Becoming a Church-Planting Church

Last week I led a couple of breakout sessions at the Acts 29 South-Central Conference on becoming a church-planting church. Below are some of my notes. If you are a pastor, planter, or future planter and want to talk more about becoming a church-planting church I’d love to hear from you.

1.Ask the Holy Spirit for a Unique Church Planting Vision…
Church planting is the Holy Spirit’s idea and he is the church planting expert (see Acts 13:1-3). Ask him for a unique church planting vision for your church. “We want to be a church-planting church” is a weak vision. The Holy Spirit always leads us to specific people and places. Ask him for a specific, unique vision for church planting. Church planting can’t be the goal… reaching more people and cities with the gospel must be the goal. The Holy Spirit has called us at Redeemer to give our time, energy, and money to plant as many churches as we can in Central Texas (specifically the northern suburbs of Austin).

Consider: What is he uniquely calling you to as a church-planting church? Ask: What cities do we want to see churches planted? Identifying the city could lead you to a planter there. Ask: Who do we know that could plant a church there? Identifying the planter could lead you to a city.

2. Don’t wait until your an expert (or a large church)…
Set a church planting expectation early in the life of your church. What better way to train a future church planter than letting them see the early days of church planting along side of you. At Redeemer, we brought on our first church planting resident when we were only 40 people, 3 missional communities, and met on Sunday afternoons in a sweaty, old church building. We weren’t experts or impressive, but we knew what we had to offer, and we wanted to train and send out church planters. Here are a few other thoughts….

  • Health is more important than size when it comes to preparing church planters
  • You don’t have to be an expert… share what you have to give, and allow a resident or potential planter to give to you and your church
  • There is a need for different types of residencies at different stages of your church (polishing school vs. developmental residencies)
    • Small churches can serve and be served by a developmental resident. Our first two residents at Redeemer never went on to plant a church, but they were both developed and are leading in critical roles to this day.
    • Large churches won’t have much opportunity or reps for a resident, so you only need to take on a guy within 12 months of planting for “polishing”.

Consider: What has God given us that we need to steward for church planting? Is it financial health, experience, leadership gifts, college students, facilities, reps?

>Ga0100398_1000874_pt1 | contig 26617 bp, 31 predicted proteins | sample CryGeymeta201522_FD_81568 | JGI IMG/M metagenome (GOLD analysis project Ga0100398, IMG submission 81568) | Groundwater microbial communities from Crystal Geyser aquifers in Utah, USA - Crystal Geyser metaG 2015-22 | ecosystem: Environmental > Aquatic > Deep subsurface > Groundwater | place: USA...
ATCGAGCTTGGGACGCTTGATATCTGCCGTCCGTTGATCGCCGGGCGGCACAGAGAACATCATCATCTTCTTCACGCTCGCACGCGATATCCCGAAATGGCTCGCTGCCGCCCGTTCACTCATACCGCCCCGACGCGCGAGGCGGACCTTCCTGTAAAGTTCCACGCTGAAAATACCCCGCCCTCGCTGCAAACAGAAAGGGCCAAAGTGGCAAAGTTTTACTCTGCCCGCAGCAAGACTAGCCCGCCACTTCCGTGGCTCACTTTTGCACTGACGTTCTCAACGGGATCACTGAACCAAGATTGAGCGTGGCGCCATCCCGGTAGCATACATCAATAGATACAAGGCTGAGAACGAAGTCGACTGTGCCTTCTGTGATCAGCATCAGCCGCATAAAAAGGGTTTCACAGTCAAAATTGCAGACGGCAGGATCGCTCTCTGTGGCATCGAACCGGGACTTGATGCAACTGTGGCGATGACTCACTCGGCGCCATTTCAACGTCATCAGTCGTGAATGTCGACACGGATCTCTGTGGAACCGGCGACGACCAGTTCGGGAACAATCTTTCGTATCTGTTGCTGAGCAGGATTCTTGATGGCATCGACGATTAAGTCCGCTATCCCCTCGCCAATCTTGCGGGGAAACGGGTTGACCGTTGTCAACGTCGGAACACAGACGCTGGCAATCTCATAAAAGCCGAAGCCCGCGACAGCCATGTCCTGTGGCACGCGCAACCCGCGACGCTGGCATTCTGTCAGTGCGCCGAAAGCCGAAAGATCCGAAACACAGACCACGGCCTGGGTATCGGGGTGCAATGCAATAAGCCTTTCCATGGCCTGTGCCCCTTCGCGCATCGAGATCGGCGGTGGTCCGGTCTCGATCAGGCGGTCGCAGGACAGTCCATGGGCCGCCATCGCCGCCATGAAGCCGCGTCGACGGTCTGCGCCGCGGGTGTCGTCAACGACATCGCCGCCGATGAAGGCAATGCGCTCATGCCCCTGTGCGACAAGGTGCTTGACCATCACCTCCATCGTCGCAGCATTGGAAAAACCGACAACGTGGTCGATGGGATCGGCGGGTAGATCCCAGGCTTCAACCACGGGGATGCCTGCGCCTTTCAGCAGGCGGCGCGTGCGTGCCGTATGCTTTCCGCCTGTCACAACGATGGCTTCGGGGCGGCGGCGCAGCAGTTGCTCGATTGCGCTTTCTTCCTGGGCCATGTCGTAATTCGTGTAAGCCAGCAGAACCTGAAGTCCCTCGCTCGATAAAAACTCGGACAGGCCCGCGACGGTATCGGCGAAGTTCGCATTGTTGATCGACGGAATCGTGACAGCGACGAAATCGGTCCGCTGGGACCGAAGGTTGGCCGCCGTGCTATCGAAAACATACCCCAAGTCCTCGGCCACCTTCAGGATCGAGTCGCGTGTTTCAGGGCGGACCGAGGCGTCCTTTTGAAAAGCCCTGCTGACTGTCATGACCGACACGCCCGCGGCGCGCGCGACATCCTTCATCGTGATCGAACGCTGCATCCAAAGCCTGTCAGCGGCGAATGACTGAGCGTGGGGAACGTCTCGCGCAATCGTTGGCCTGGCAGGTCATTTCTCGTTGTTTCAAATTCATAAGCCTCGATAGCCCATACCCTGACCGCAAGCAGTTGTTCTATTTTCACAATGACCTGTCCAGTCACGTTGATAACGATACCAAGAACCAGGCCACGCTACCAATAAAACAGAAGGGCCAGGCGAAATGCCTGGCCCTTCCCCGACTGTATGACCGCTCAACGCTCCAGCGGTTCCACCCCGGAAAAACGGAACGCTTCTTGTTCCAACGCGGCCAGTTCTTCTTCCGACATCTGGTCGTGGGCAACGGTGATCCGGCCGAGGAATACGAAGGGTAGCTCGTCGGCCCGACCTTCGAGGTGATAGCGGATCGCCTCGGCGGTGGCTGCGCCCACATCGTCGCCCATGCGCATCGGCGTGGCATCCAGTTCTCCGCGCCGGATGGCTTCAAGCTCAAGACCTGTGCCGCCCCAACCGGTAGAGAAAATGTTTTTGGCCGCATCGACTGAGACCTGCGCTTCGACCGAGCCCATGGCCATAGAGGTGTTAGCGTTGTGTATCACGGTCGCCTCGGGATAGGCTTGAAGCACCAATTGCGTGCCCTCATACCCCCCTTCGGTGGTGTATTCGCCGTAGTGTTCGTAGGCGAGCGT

3. Prioritize developing new leaders & multiplying communities (as much as you prioritize Sundays)
Early on in the life of a church plant the temptation is to put all of your focus on growing on Sundays. We often think we can’t do anything significant until we can get “critical mass”. I want to challenge you to prioritize developing leaders and multiplying communities from day one with as much focus as you put into growing numerically on Sundays. This will help you start and stay healthy, which will in turn help you multiply churches. A few things to think about as you do this:

  • Develop a pathway of development from disciple to planter (Example: Leadership Pathway)
    • this process must include learning communities, opportunities to lead within, and ongoing-personal development
  • Don’t just train young leaders, empower and release them. Allow them to fail…they just might surprise you and blossom.
  • Take inventory of your current focus as a church… what percentage of your leadership efforts (staffing, time, resources, energy, focus) are going toward growing Sundays vs. developing leaders and multiplying communities?
  • You must give of your money, staff, and people to raising up leaders if you want to plant churches.

4. Partner with others…
Don’t try and plant churches by yourself. Work with others in your city that have a common vision. Collaboration is a beautiful thing. Know your strengths, admit your weaknesses and limitation, and lean into the strengths of other churches. God might ask some of you to pioneer collaboration in your cities. Tell some other churches in town that your church feels called to plant a new church, and invite them to join in on the work. Dream together, work together, train a resident together, support a planter together. As our kingdom work increases our kingdom interdependence should also increase. Ask for help so that you can spread the “church planting bug” to others. Perhaps most importantly, remember the “why” we are planting churches….not to add to your church’s resume or to build your brand…. but to see more people and more cities reached with the gospel.

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